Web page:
French Meadows worth a drive for browns and rainbows
WON Staff Writer
FORESTHILL — Anglers making the long drive to French Meadows Reservoir are getting rewarded with brown and rainbow trout.
Mosquito Ridge Road is open, but there are two 1-lane closures, so there can be delays. It’s a 2-hour run from Auburn to the lake when there aren’t any delays.
All ramps and campgrounds are open, however.
“Trolling has been good going right down the middle of the lake and into the inlet using nightcrawlers or Rapalas,” said Mike Cunningham of Will Fish Tackle in Auburn. “Shore fishermen or doing best in the inlet using nightcrawlers or Power Bait. There are no problems getting limits.”
Fish have been in the 12- to 16-inch class although larger fish were reported caught from the inlet a few weeks ago.

Kokanee bite slows again at Whiskeytown
WON Staff Writer
WHISKEYTOWN –– This week fishing slowed again for kokanee salmon anglers on Whiskeytown Lake, said Keith Kerrigan of KK Guide Service.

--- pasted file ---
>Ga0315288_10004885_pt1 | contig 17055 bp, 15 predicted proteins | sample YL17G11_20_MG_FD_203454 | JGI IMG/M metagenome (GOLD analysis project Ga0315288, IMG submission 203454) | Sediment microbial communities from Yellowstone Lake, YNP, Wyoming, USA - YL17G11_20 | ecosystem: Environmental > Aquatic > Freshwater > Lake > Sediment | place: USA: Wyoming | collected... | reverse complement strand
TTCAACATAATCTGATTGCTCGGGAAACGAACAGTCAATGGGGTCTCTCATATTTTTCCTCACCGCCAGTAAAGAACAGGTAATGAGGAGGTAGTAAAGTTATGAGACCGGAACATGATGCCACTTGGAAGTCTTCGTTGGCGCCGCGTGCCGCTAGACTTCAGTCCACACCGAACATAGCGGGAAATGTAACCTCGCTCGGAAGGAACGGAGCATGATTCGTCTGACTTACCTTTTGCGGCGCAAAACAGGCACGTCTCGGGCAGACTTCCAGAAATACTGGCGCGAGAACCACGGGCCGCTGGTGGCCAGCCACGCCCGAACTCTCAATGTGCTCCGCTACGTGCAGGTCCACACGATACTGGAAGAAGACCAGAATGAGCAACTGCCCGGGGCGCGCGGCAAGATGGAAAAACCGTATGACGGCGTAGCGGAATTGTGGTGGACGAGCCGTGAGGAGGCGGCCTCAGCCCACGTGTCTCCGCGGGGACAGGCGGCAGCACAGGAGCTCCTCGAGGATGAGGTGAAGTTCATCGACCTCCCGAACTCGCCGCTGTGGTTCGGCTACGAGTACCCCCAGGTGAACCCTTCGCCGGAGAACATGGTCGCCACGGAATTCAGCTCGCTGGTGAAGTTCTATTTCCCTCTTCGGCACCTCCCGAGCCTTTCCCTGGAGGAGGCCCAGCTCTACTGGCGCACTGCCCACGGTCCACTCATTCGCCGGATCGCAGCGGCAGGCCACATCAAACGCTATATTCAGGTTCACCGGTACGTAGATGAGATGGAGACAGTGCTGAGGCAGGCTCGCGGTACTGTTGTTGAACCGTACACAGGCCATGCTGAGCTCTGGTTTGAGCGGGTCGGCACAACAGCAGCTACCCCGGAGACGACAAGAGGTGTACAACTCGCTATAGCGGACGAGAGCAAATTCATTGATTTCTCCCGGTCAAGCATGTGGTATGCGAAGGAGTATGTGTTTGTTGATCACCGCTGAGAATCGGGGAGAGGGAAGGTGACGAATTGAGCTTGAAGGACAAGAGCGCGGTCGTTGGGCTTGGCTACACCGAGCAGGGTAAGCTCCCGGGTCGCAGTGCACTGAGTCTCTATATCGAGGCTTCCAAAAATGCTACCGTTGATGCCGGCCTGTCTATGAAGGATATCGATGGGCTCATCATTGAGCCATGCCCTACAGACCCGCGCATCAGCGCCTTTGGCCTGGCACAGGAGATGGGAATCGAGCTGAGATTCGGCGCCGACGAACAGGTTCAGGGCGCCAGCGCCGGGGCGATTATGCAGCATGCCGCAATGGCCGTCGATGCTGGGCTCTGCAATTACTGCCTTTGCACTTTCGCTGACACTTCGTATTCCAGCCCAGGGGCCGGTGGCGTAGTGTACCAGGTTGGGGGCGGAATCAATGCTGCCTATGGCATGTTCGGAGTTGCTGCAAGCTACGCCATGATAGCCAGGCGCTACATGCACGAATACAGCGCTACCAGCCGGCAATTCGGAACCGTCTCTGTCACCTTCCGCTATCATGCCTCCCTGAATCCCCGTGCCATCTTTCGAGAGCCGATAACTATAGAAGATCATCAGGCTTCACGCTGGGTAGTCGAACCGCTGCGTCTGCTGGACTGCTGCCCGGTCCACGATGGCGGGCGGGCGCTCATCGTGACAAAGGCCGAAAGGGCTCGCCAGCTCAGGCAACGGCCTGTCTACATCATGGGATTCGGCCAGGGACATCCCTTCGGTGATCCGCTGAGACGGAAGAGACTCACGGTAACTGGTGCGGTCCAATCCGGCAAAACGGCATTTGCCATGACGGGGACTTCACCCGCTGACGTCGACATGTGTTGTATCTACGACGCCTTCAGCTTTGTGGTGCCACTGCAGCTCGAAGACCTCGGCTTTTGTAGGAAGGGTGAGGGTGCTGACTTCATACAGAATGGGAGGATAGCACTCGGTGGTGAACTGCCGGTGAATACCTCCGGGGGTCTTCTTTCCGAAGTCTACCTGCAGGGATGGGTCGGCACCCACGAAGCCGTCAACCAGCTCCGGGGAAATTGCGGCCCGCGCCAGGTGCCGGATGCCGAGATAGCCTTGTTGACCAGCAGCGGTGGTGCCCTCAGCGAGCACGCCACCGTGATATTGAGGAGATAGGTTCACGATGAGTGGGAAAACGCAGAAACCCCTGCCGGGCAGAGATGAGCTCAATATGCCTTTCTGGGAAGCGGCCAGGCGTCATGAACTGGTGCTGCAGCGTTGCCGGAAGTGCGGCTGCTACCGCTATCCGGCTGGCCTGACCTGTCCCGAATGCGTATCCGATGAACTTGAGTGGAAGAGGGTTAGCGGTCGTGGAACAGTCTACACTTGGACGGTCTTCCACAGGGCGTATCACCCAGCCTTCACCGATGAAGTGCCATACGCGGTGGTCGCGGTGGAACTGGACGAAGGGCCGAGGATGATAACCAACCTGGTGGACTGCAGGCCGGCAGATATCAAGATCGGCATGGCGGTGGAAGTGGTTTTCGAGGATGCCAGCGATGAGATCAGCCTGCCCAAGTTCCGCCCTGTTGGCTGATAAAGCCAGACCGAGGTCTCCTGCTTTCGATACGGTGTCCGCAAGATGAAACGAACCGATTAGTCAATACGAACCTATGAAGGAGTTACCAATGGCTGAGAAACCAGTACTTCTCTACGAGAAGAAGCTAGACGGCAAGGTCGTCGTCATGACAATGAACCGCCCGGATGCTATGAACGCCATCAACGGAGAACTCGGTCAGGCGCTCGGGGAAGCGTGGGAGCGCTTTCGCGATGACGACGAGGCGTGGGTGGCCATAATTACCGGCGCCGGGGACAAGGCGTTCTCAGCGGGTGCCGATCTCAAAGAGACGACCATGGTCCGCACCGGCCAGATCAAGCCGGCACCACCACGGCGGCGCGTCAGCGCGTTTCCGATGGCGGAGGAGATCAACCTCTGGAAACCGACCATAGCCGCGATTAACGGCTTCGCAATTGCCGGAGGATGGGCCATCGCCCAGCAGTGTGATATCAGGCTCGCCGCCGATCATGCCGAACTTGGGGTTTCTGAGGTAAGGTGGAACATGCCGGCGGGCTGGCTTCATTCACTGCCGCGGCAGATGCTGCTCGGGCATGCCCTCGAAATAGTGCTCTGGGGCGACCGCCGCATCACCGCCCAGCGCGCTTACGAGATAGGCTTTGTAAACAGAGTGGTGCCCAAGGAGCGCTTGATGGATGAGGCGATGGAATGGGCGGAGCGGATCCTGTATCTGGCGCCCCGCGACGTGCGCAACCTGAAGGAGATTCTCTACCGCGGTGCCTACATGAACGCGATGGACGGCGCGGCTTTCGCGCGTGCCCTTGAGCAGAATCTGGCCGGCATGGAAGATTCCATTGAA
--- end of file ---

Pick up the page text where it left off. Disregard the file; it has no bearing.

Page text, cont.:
“Most anglers have been putting about 5 kokanee in the box. There are a lot of next year’s fish being caught right now. These kokanee are on the small side at 12 inches. The bigger kokanee are running 15 inches. The kokes are down at 30 to 50 feet right now. I feel the bite is much better in the early a.m. from 5 to 7:30,” said Kerrigan.
“After that, it gets real slow,” he said. “In the morning, I am running glow Slingblades with Glo-Bugs in pink and green. I have been fishing in coves and on the edge of the deep water. Water temp was in the upper 60s to the low 70s,” said Kerrigan.
Matt Plymouth at Phil’s Propeller and Fishing Tackle in Redding said he been catching bass up to 5 pounds at Whiskeytown on Senkos and pumpkin-colored crank plugs.